Along with regular prayer sessions, the Lawtey Correctional Institution will offer religious studies, choir practice, religious counseling and other spiritual activities seven days a week. Participation is voluntary and inmates are free to transfer out.
"This is not just fluffy policy, this is serious policy," Bush told the crowd on Wednesday. "For the people who are skeptical about this initiative, I am proud that Florida is the home to the first faith-based prison in the United States."
Marlin Cliburn, inmate No. 575042, recently transferred to Lawtey, where he is serving 6 1/2 years for aggravated assault, auto theft and fleeing officers. "My life was headed down the wrong road," said Cliburn, a Baptist. "I've kind of seen the light. I've been screwing up my whole life. I see this as a turning point in my life."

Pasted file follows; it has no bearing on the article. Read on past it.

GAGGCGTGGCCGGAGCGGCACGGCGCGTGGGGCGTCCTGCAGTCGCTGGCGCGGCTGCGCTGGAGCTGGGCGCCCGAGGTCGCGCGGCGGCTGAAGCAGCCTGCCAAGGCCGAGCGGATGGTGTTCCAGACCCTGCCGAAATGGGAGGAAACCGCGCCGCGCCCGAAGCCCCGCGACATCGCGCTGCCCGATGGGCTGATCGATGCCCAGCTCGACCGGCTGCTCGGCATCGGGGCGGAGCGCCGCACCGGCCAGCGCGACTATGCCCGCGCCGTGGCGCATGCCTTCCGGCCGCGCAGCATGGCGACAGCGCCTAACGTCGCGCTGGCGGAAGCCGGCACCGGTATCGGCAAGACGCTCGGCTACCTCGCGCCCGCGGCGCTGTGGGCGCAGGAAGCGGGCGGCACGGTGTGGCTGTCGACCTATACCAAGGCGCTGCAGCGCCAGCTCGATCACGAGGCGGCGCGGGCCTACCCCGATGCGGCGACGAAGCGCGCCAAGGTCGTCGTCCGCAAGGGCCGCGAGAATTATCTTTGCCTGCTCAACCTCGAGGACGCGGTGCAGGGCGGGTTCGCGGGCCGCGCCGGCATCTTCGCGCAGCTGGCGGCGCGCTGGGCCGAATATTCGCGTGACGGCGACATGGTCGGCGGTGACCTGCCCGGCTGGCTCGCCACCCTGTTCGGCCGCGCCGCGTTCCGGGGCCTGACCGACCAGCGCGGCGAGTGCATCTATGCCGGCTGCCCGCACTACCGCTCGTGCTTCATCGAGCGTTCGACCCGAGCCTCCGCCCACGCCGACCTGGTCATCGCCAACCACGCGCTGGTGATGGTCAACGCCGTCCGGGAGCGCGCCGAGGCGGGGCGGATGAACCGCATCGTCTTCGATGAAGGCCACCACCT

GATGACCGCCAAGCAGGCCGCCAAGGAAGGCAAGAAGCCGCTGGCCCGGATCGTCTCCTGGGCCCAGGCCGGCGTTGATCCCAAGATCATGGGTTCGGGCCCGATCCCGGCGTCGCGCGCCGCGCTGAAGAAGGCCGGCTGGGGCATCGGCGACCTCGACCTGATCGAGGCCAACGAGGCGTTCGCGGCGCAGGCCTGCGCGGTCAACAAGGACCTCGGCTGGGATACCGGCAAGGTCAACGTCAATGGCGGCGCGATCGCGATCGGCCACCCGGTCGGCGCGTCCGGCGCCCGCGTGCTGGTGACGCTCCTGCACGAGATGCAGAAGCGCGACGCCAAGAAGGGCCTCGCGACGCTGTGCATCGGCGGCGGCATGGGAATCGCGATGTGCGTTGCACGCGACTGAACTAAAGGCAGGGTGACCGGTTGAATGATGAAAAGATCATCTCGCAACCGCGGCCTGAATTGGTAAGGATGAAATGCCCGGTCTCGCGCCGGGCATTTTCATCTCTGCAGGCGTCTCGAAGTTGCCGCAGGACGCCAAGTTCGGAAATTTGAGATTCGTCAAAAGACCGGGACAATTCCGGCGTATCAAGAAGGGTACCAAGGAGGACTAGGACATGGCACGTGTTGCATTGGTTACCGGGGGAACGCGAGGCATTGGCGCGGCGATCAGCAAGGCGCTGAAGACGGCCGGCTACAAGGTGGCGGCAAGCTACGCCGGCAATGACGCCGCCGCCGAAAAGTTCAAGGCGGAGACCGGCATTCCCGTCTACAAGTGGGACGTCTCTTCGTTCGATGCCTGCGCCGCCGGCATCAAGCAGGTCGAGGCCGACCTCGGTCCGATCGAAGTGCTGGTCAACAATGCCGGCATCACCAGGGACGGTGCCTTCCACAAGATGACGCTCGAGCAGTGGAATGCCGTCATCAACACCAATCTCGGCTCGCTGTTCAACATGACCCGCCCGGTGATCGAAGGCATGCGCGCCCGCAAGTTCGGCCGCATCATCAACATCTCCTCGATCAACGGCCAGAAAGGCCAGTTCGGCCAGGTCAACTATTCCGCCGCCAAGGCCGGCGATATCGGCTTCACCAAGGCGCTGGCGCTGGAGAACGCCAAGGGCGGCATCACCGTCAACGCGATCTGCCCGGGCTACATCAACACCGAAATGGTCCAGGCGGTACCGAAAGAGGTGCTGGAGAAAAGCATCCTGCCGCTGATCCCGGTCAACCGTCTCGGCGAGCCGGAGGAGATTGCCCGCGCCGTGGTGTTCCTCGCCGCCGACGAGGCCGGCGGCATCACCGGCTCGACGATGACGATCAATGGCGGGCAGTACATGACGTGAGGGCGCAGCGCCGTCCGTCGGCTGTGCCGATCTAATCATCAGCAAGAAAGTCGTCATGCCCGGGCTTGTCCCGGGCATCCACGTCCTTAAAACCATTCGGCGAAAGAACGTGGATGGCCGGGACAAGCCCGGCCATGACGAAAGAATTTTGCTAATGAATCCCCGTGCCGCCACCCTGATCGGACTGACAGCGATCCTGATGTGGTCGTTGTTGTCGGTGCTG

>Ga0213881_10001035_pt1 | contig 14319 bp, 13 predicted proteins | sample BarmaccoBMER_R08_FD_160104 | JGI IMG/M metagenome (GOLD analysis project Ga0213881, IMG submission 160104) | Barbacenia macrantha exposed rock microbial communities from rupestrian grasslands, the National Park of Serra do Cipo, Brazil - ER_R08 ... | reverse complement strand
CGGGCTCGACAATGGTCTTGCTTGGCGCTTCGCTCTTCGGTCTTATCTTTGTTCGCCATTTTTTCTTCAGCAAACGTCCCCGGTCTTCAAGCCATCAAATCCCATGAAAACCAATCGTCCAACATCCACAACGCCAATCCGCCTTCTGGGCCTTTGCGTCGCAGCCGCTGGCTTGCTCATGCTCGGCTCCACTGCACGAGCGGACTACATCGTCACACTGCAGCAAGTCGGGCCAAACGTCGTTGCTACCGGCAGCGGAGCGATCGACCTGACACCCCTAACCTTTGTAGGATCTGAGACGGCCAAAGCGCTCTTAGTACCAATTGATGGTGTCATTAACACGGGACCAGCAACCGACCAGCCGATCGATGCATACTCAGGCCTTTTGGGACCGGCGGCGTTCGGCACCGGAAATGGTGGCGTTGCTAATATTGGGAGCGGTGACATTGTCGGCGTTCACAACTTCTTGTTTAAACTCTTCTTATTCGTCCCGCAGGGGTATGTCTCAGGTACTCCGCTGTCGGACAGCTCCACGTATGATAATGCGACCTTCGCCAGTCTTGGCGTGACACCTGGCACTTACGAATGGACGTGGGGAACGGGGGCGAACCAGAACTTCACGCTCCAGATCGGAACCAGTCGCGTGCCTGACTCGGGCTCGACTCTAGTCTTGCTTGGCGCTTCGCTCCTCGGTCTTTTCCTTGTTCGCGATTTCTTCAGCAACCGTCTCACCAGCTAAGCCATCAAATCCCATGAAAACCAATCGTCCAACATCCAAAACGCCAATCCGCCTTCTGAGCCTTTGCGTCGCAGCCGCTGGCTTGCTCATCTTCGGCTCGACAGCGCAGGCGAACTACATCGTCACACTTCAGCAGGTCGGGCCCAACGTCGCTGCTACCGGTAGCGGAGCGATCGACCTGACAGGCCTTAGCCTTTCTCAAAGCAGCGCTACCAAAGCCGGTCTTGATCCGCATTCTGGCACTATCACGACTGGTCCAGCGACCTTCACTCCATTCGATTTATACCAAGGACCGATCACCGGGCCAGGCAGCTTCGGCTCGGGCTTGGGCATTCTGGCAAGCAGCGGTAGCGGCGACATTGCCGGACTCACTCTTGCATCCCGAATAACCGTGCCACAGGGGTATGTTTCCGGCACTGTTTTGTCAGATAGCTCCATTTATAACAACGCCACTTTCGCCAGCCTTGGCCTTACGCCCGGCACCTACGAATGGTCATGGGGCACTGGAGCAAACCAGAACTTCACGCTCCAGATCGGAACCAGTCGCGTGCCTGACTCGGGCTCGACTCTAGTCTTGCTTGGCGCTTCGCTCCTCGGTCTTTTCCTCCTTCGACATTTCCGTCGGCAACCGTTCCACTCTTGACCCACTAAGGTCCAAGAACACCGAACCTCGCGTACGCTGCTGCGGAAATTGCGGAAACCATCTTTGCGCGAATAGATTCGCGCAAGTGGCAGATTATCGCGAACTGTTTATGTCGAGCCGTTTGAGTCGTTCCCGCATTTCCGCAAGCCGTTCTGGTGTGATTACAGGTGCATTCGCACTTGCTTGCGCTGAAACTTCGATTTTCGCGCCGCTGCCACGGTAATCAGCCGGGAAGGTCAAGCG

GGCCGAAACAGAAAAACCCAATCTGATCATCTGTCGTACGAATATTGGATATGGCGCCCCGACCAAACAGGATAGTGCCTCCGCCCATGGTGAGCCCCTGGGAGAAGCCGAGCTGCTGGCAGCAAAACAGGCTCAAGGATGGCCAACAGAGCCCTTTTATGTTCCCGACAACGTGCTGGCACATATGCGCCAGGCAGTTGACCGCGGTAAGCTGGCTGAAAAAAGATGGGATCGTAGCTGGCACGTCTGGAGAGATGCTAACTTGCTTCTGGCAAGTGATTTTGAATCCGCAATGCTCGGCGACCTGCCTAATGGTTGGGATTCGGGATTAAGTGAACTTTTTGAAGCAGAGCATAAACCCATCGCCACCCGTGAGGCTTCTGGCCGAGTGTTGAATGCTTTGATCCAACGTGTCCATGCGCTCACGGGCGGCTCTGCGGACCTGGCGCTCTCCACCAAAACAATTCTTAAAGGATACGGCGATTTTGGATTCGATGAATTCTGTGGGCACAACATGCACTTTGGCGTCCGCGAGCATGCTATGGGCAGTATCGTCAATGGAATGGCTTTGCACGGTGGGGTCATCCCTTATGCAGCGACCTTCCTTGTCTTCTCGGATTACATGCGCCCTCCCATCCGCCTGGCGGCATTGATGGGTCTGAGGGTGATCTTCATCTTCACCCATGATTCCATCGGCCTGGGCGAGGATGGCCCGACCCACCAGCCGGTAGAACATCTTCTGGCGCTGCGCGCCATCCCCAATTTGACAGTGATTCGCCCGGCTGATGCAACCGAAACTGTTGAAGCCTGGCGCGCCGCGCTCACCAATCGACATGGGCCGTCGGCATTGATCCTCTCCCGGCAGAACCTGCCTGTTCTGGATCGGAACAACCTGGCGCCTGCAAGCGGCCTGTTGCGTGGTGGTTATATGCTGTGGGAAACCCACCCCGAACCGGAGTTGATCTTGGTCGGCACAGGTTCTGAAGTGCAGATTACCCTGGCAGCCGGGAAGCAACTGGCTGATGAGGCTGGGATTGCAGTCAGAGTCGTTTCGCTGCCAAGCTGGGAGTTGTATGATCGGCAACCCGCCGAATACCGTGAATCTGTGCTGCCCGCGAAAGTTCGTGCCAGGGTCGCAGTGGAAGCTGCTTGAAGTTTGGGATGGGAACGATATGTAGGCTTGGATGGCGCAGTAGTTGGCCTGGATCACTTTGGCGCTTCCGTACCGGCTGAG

Other prisons and programs have used religious thinking to try to turn inmates away from crime. The Prison Fellowship Ministries runs its Christ-centered InnerChange Freedom Initiative in prisons in Minnesota, Kansas, Iowa and Texas.
The idea of promoting God behind bars has a long history. From 1829 to 1913, for instance, the Eastern State Penitentiary in Philadelphia used a Quaker-inspired system in which prisoners were isolated from each other and made to perform labor in hopes of encouraging spiritual reflection and change.